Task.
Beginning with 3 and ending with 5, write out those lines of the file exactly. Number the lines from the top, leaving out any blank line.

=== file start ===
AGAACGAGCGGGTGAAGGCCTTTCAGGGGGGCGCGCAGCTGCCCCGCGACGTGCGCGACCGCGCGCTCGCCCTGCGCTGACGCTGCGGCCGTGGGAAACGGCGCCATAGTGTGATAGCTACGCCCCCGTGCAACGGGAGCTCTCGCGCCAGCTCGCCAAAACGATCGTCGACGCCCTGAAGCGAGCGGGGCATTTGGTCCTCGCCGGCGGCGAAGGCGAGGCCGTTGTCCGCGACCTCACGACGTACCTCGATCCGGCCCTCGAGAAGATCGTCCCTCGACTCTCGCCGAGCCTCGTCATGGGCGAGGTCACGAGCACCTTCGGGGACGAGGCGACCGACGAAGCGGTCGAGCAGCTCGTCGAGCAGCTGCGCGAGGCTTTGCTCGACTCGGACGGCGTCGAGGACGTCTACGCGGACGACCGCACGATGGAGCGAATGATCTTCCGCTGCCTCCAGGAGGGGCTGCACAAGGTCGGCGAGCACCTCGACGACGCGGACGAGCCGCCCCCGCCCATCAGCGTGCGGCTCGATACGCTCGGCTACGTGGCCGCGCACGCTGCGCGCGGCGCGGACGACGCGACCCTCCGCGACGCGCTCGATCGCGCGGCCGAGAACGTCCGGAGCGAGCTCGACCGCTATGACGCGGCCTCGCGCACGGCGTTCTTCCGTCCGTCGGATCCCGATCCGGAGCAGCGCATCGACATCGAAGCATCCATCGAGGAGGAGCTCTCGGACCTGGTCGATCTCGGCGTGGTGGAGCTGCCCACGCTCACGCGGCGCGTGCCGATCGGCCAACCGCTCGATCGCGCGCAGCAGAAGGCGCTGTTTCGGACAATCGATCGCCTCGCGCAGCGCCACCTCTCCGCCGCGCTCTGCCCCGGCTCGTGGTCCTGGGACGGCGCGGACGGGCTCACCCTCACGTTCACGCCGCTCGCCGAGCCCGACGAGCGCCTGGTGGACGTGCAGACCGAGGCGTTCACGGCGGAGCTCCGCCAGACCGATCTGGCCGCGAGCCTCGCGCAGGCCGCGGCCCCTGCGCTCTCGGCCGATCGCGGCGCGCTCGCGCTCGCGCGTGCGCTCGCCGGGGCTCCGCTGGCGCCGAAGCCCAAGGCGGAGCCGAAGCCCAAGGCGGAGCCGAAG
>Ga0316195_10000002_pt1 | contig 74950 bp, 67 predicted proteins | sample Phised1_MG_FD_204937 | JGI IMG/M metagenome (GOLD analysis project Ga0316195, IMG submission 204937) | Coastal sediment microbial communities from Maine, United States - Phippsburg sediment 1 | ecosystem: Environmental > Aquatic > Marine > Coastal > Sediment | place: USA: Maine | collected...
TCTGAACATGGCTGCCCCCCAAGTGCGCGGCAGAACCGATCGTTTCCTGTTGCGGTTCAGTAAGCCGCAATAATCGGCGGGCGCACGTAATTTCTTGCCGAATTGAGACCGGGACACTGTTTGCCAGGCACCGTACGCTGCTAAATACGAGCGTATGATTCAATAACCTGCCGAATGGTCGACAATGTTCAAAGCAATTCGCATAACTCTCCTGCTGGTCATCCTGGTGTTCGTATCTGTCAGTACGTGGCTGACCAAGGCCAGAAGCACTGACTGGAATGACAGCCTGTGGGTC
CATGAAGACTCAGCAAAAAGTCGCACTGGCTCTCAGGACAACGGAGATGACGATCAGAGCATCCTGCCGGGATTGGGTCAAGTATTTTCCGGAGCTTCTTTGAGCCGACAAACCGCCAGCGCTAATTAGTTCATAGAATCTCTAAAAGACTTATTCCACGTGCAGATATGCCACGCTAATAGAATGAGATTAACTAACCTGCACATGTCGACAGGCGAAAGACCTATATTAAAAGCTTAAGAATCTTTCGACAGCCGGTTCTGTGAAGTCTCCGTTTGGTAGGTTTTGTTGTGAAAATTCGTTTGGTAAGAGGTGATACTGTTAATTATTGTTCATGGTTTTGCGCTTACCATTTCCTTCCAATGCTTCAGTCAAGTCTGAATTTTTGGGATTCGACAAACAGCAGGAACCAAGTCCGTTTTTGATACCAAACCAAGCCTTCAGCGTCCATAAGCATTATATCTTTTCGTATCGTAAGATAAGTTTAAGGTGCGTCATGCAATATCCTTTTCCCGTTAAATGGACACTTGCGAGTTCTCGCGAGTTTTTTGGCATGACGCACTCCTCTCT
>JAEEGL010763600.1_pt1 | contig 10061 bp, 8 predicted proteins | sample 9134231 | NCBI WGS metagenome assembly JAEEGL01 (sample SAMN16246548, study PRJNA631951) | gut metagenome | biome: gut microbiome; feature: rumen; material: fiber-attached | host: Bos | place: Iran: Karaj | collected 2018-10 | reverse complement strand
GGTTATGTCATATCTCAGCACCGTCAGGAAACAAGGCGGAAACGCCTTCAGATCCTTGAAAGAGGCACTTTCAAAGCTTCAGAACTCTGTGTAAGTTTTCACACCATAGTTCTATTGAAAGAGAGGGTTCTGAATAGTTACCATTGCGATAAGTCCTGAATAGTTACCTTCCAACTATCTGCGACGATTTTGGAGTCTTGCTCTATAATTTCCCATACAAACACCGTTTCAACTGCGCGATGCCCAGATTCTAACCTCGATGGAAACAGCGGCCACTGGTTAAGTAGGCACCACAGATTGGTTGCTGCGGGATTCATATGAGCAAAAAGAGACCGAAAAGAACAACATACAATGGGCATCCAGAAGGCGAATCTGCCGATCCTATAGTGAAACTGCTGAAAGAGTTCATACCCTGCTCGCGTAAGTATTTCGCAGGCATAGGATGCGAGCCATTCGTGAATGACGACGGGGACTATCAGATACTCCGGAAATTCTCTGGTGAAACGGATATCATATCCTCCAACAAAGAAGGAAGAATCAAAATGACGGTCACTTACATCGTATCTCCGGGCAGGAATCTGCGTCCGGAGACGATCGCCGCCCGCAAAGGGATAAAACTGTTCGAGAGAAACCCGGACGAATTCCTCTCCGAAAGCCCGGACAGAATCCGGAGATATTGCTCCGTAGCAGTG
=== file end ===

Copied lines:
TCTGAACATGGCTGCCCCCCAAGTGCGCGGCAGAACCGATCGTTTCCTGTTGCGGTTCAGTAAGCCGCAATAATCGGCGGGCGCACGTAATTTCTTGCCGAATTGAGACCGGGACACTGTTTGCCAGGCACCGTACGCTGCTAAATACGAGCGTATGATTCAATAACCTGCCGAATGGTCGACAATGTTCAAAGCAATTCGCATAACTCTCCTGCTGGTCATCCTGGTGTTCGTATCTGTCAGTACGTGGCTGACCAAGGCCAGAAGCACTGACTGGAATGACAGCCTGTGGGTC
CATGAAGACTCAGCAAAAAGTCGCACTGGCTCTCAGGACAACGGAGATGACGATCAGAGCATCCTGCCGGGATTGGGTCAAGTATTTTCCGGAGCTTCTTTGAGCCGACAAACCGCCAGCGCTAATTAGTTCATAGAATCTCTAAAAGACTTATTCCACGTGCAGATATGCCACGCTAATAGAATGAGATTAACTAACCTGCACATGTCGACAGGCGAAAGACCTATATTAAAAGCTTAAGAATCTTTCGACAGCCGGTTCTGTGAAGTCTCCGTTTGGTAGGTTTTGTTGTGAAAATTCGTTTGGTAAGAGGTGATACTGTTAATTATTGTTCATGGTTTTGCGCTTACCATTTCCTTCCAATGCTTCAGTCAAGTCTGAATTTTTGGGATTCGACAAACAGCAGGAACCAAGTCCGTTTTTGATACCAAACCAAGCCTTCAGCGTCCATAAGCATTATATCTTTTCGTATCGTAAGATAAGTTTAAGGTGCGTCATGCAATATCCTTTTCCCGTTAAATGGACACTTGCGAGTTCTCGCGAGTTTTTTGGCATGACGCACTCCTCTCT
>JAEEGL010763600.1_pt1 | contig 10061 bp, 8 predicted proteins | sample 9134231 | NCBI WGS metagenome assembly JAEEGL01 (sample SAMN16246548, study PRJNA631951) | gut metagenome | biome: gut microbiome; feature: rumen; material: fiber-attached | host: Bos | place: Iran: Karaj | collected 2018-10 | reverse complement strand